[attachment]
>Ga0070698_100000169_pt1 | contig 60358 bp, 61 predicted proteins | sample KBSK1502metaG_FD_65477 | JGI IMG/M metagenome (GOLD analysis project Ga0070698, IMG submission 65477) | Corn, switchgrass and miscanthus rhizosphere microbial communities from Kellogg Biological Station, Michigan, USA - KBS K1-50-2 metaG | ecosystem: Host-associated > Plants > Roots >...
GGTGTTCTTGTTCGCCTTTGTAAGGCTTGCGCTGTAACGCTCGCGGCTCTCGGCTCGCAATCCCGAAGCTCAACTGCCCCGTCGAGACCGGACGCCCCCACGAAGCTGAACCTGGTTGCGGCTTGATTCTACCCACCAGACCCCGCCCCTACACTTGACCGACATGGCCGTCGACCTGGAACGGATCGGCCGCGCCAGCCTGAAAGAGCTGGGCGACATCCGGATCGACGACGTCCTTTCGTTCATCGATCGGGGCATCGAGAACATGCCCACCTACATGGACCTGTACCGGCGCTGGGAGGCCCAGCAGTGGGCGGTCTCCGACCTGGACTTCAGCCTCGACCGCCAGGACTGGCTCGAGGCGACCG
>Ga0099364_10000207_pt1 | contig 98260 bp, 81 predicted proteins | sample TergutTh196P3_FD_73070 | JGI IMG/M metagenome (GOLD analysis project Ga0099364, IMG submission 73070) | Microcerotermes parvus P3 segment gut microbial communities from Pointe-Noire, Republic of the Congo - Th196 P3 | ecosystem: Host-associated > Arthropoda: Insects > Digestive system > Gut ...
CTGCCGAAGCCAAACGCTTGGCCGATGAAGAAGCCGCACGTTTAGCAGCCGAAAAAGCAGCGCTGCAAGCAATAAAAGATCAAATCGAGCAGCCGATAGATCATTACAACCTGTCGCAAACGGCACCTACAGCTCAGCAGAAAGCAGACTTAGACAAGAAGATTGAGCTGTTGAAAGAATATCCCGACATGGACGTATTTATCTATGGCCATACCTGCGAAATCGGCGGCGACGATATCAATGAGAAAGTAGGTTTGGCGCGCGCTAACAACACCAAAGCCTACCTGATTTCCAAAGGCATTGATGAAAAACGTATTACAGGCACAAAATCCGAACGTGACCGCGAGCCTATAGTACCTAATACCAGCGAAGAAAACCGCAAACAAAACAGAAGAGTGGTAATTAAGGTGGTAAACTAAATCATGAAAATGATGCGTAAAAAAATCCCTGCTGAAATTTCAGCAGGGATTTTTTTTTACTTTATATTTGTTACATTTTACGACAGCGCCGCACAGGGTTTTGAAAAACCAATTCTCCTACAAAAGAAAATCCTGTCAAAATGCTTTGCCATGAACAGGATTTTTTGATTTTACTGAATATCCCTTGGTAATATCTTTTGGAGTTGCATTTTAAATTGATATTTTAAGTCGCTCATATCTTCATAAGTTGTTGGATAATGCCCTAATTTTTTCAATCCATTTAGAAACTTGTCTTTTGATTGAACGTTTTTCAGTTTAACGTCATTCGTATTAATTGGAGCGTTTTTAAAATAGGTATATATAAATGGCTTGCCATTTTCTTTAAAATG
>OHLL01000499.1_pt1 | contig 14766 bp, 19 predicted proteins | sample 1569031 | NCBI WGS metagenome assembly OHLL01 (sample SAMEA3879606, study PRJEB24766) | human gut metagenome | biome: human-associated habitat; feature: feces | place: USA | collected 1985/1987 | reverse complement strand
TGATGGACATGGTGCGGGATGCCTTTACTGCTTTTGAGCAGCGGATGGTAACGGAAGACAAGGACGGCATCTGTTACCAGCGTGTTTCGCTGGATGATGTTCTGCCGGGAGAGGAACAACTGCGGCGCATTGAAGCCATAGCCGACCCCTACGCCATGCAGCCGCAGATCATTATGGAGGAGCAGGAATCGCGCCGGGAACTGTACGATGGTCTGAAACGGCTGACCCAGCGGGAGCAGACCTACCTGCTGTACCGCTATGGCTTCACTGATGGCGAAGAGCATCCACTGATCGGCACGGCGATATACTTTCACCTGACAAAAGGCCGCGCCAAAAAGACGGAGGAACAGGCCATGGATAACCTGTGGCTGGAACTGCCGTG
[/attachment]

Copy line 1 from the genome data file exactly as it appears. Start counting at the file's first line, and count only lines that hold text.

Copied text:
>Ga0070698_100000169_pt1 | contig 60358 bp, 61 predicted proteins | sample KBSK1502metaG_FD_65477 | JGI IMG/M metagenome (GOLD analysis project Ga0070698, IMG submission 65477) | Corn, switchgrass and miscanthus rhizosphere microbial communities from Kellogg Biological Station, Michigan, USA - KBS K1-50-2 metaG | ecosystem: Host-associated > Plants > Roots >...